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Only the truth can save her world. How far will she go to find it?
Ember Mikailanova’s childhood home of Dusk is dying. She and her best friend, Eli, the only two young people left, flee in search of the mythical city of Frost. When they find it they are taken in by pale friendly folk with wide smiles and a talent for talking around all her questions without answering them.
Ember finds work fixing the glitching automatons who serve the Queen and maintain the wall that separates the citizens of Frost from the monsters of the Wastes. But she can find no cause for their increasingly erratic behavior.
Why can’t she get straight answers from anyone? And what lies beyond the Southern Wall that the residents of Frost believe to be the end of the world?
Queen of Frost is the first book in the completed Frost Trilogy by Aria Nobel.
⭐️ ⭐️ ⭐️ Queen of Frost Review:
I’ll be the first to admit that I am a sucker for a cover with a crown on it. Give me my fantasies with palace intrigue, regal gamesmanship, and I’m sold. Queen of Frost starts off feeling mildly dystopian.
The people of Dusk are freezing to death. Cut off from a consistent supply of warm clothes and food, Ember and her BFF Eli make the trek into the cold to search for a better, if mythical sounding, land: Frost.
Braving the icy tundra to gain access inside Frost’s walls turns out to be the easiest part of their journey. As Eli and Ember explore their new home, Ember starts to wonder: what powers this warm, posh city, and what lies behind the motivations of its ruling queen? The warm city of Frost seems like a relative Utopia, but are things as good as they seem?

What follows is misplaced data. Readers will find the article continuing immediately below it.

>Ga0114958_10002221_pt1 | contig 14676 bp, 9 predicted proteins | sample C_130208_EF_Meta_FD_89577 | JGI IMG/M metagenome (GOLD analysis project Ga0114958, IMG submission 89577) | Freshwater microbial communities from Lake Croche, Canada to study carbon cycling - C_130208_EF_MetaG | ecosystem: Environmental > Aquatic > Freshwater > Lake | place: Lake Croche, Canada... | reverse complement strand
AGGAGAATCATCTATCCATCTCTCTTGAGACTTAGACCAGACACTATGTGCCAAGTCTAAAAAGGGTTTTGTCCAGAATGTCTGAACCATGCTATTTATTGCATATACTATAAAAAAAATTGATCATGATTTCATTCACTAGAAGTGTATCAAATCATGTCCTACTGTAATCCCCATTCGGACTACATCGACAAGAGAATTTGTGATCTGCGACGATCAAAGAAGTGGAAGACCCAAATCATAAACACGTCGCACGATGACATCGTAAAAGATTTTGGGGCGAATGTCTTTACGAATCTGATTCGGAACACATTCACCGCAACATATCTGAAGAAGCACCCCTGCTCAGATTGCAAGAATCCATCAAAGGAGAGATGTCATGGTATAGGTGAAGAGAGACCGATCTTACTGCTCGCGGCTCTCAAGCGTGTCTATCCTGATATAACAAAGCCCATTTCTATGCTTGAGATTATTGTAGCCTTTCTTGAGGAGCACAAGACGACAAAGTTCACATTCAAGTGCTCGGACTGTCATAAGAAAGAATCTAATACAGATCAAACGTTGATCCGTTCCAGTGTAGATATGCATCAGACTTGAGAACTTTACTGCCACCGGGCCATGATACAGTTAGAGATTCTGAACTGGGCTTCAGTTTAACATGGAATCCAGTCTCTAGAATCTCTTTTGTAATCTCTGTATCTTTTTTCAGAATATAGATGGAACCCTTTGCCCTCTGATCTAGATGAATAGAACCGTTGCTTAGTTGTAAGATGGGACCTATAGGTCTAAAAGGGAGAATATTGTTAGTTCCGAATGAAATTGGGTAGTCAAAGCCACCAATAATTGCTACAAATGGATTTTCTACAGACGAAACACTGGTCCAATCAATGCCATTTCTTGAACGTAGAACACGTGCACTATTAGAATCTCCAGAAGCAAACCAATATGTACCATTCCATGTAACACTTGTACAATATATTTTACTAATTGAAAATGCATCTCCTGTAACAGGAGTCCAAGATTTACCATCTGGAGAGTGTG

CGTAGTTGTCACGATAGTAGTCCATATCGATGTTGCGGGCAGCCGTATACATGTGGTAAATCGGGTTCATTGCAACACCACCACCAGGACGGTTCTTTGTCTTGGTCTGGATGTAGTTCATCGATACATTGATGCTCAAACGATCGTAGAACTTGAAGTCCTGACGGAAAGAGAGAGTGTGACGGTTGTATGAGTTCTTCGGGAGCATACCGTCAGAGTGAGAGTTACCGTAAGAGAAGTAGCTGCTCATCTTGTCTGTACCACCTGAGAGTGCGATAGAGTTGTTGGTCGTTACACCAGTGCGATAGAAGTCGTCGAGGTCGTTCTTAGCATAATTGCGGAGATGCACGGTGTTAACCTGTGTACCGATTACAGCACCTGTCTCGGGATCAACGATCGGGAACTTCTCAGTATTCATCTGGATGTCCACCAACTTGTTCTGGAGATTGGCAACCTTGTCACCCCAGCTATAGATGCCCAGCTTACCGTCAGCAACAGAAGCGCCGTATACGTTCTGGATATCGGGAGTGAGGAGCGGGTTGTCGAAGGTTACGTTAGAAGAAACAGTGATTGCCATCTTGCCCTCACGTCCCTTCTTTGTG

Ember’s mechanical skills are a unique addition to the Chosen One trope – and one I wish I saw more of. Her discoveries about the inner workings of Frost push Ember to make some drastic choices that leave us with a well-played cliffhanger ending.
I found myself wanting more from this author. The world-building was inconsistent, and the characterization was a bit flat. This book felt incomplete. The MC seemed to go from overly trusting to highly skeptical in the blink of a pretty pair of eyes. I couldn’t make the leap between her “just along for the ride” self from the first chapters to her “fixated on finding out secrets” self truths later on.
The author does a fine job painting a picture of the surroundings and differences between Dusk and Frost, but then layers in world-building details in fits and starts that pulled me out of the plot. This one felt like it just tried to do too many small things and never quite stuck to an idea.
Overall this book is a solid three-star read for me. I’m definitely keeping this author on my watch list because I would love to see what she tackles next. Queen of Frost is a great in-between book for when you feel serious reader fatigue. It’s fast-moving and straightforward – kind of like when you rewatch episodes of a sitcom. Queen of the Frost is good entertainment, but there’s not a lot of overarching substance.
Thanks to NetGalley and Sterling & Stone for the digital review copy in exchange for my honest review.